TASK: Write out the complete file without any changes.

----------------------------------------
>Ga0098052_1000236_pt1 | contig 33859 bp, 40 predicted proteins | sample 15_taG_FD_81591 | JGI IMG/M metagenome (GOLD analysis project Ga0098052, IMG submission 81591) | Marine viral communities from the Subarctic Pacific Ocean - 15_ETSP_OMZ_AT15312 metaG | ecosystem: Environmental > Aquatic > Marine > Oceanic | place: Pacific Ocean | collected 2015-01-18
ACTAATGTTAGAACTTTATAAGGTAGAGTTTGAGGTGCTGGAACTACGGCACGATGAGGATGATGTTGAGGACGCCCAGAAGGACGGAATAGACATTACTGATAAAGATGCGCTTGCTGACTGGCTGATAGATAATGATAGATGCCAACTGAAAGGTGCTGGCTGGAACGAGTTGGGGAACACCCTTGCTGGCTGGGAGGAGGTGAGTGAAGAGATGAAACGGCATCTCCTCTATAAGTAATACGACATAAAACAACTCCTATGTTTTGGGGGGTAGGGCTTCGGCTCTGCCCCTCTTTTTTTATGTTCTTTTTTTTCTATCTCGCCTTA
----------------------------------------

>Ga0098052_1000236_pt1 | contig 33859 bp, 40 predicted proteins | sample 15_taG_FD_81591 | JGI IMG/M metagenome (GOLD analysis project Ga0098052, IMG submission 81591) | Marine viral communities from the Subarctic Pacific Ocean - 15_ETSP_OMZ_AT15312 metaG | ecosystem: Environmental > Aquatic > Marine > Oceanic | place: Pacific Ocean | collected 2015-01-18
ACTAATGTTAGAACTTTATAAGGTAGAGTTTGAGGTGCTGGAACTACGGCACGATGAGGATGATGTTGAGGACGCCCAGAAGGACGGAATAGACATTACTGATAAAGATGCGCTTGCTGACTGGCTGATAGATAATGATAGATGCCAACTGAAAGGTGCTGGCTGGAACGAGTTGGGGAACACCCTTGCTGGCTGGGAGGAGGTGAGTGAAGAGATGAAACGGCATCTCCTCTATAAGTAATACGACATAAAACAACTCCTATGTTTTGGGGGGTAGGGCTTCGGCTCTGCCCCTCTTTTTTTATGTTCTTTTTTTTCTATCTCGCCTTA